This post is all about a wonderful book that I borrowed from the library called, Making a Life, Working by Hand and Discovering the Life You are Meant to Live. Mekanie Falick, author and maker interviews and visits the homes of many weavers, painters, quilters, potters, printmakers, woodworkers, silversmiths, and more, to uncover the transformative and inspiring journey of using your hands to make things.
As I browsed, read and hungered for more in this book, I examined the nature of many creatives who love to do handwork. All the chapters have fascinating titles that grab your attention. Early on I read, The Spiral of our Galaxy about Renate who uses all her senses to experience weaving. She believes in the Waldorf style education from Germany that connected her to parent group for her children when they were growing up.
With her designs, she says,” when we are following someone else’s patterns, we are mostly stuck in our heads: thinking, counting, reading. When we are figuring out a design for ourselves, we are feeling, asking questions, observing and making decisions, connecting to the process and the metamorphosis of the work on a deeper level.”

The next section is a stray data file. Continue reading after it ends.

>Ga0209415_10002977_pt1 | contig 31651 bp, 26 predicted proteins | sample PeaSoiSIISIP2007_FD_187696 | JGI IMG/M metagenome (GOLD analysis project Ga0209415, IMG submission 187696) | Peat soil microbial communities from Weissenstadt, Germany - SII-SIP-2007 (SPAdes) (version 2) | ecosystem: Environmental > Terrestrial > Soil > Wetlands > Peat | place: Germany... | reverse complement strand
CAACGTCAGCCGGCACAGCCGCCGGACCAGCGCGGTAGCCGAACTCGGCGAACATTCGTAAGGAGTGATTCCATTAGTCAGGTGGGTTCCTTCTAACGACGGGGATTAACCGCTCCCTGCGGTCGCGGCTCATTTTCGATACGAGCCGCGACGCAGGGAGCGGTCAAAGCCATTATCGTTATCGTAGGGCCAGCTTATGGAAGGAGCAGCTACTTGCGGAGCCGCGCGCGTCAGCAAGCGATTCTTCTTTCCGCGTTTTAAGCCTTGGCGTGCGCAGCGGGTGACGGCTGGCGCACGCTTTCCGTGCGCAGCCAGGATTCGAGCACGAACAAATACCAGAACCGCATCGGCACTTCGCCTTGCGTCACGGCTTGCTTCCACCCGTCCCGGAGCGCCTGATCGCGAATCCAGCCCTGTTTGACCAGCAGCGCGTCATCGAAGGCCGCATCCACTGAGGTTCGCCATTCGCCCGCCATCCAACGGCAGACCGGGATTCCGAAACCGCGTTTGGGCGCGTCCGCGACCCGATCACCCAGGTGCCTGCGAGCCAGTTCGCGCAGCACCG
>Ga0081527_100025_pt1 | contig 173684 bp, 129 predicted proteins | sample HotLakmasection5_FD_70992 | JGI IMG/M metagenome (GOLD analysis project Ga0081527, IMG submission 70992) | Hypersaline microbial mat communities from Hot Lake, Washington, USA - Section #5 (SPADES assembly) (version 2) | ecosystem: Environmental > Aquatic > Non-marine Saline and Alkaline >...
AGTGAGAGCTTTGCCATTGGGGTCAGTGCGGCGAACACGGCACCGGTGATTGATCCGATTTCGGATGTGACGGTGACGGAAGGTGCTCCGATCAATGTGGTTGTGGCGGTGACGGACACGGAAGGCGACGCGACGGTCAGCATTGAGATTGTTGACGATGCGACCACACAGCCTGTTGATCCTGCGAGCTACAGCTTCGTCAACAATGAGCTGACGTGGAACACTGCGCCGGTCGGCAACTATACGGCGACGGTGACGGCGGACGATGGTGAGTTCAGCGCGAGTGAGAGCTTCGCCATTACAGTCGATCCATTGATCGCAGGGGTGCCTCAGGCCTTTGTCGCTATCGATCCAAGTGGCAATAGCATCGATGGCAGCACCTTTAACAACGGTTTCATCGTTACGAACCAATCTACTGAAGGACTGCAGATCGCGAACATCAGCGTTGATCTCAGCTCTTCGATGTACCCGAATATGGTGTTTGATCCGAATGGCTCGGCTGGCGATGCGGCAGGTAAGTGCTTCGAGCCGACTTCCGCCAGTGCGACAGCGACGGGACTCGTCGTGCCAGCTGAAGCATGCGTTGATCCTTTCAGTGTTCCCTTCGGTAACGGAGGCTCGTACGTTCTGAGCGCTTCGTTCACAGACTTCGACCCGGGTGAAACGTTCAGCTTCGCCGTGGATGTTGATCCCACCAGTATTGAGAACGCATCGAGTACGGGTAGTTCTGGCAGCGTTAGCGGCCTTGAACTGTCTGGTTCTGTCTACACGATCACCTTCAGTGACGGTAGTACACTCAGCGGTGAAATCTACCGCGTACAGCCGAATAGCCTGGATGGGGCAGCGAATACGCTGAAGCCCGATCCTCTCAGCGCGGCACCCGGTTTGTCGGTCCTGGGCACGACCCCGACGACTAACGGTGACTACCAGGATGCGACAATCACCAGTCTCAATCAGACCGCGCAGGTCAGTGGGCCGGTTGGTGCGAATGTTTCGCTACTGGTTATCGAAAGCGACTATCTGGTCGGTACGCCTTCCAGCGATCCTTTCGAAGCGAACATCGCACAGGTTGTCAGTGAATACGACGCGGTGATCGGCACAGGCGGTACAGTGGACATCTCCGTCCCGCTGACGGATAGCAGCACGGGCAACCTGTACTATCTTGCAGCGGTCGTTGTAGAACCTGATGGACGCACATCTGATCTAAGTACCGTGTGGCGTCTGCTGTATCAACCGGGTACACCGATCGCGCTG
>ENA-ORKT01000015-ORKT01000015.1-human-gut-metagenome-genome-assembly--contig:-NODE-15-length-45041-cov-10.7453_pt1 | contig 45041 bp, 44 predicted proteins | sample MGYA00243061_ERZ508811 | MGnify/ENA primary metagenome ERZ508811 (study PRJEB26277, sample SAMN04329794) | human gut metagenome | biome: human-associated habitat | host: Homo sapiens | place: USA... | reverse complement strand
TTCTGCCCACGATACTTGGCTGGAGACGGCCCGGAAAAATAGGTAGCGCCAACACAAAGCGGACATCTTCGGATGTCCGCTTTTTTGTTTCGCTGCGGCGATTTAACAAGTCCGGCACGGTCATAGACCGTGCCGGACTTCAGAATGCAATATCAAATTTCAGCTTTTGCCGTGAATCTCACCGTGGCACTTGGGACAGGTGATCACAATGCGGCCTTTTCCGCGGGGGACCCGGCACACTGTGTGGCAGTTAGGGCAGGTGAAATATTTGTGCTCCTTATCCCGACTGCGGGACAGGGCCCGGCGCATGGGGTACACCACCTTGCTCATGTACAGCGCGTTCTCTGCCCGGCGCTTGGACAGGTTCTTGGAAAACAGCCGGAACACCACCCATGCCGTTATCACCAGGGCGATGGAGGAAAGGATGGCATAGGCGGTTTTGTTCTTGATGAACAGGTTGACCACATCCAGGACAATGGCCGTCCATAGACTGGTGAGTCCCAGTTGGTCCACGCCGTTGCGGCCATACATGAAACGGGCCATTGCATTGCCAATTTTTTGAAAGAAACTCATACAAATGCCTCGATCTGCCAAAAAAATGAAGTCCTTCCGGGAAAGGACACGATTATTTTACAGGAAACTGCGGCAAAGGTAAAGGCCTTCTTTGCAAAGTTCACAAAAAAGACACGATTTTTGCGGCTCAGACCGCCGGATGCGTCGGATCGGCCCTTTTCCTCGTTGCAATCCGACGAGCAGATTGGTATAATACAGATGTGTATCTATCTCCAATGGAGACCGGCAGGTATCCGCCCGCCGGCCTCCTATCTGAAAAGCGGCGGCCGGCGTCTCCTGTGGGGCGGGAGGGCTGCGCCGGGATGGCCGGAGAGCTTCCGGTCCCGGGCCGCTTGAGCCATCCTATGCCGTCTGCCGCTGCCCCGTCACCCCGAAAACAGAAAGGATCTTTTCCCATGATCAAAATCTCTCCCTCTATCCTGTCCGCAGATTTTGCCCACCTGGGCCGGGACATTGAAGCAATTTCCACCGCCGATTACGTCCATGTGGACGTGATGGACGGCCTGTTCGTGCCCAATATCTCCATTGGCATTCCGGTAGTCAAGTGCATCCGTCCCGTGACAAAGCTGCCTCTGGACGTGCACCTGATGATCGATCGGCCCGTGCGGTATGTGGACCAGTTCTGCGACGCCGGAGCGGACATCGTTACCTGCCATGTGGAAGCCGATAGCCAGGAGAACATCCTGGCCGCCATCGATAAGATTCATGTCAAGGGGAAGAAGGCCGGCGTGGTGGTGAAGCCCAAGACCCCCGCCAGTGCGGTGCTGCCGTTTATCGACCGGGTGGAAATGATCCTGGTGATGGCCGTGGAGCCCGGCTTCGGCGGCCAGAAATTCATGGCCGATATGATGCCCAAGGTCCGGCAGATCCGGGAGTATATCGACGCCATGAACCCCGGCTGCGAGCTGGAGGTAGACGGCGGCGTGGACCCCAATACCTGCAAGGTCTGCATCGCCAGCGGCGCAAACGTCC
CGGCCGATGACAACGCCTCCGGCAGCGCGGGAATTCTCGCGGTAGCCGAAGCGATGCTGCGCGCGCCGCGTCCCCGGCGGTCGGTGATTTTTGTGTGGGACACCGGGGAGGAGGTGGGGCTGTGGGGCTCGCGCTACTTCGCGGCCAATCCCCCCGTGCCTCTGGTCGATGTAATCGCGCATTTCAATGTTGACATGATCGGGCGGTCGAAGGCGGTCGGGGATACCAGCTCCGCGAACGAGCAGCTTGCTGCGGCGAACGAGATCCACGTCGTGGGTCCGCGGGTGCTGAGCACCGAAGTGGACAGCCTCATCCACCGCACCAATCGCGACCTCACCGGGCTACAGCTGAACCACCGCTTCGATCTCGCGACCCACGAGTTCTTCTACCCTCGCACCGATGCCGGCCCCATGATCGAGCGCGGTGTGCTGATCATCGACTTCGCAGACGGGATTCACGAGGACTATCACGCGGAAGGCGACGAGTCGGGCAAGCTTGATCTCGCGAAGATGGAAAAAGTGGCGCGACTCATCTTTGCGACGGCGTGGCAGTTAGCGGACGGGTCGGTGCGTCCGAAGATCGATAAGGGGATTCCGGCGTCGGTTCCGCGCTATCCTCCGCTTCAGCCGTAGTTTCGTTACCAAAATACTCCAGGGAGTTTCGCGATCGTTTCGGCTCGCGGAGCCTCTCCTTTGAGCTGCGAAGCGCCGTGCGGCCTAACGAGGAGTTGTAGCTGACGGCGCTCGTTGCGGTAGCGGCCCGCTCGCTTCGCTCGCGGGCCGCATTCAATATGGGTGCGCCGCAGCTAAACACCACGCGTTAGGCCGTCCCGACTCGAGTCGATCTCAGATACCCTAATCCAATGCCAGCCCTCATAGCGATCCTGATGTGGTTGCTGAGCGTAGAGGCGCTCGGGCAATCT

Other interesting chapters include, An Artful Life, Curiosity as Wayfinder, Integrity, Simplicity and Grace, Textiles in the Landscape, Dyeing for a Better World and so on.
Kindred spirits find one another all over the world. Coming together to stitch, throw a pot, cut paper or print.
Day by day, Nikki cuts paper intricately to create beautiful designs for her cards, children’s books or commissions.
“I don’t think we’re going to be happy as a species just interacting with computers and having robots do our work for us. I don’t think that’s a future that will be satisfying.”
For Elsa who has come from a very poor background in Cuba where her family struggled to survive daily, to Los Angeles where she lives comfortably with Bill and their two children in a 1917 farmhouse, life has changed dramatically. Her mantra is below. Something to think about. Remember. Cherish.
One of eight children of divorced parents, Elsa’s story of creativity is remarkable. She felt like an outsider. And at twelve, she was admitted to a local vocational art school that saved her life.
Today she is hatching new beginnings with creativity, community and collaborative energy.
I enjoyed reading about anything to do with textiles and hand dyeing. The author takes us into these homes.
Creating a book like this one has allowed the author to indulge her passions and invest time in others, thanks to her wonderful editor, friends, family and husband.
I believe there is potential in all of us to use our hands to make a life richer, better and in service to others.
Turning a bowl, making a teaspoon, tying knots, sharpening stones, threading beads, spinning wool.
Keep well my friends. Enjoy some lock down reading and creating. “How we spend our days is, of course, how we spend our lives.“ Annie Dillard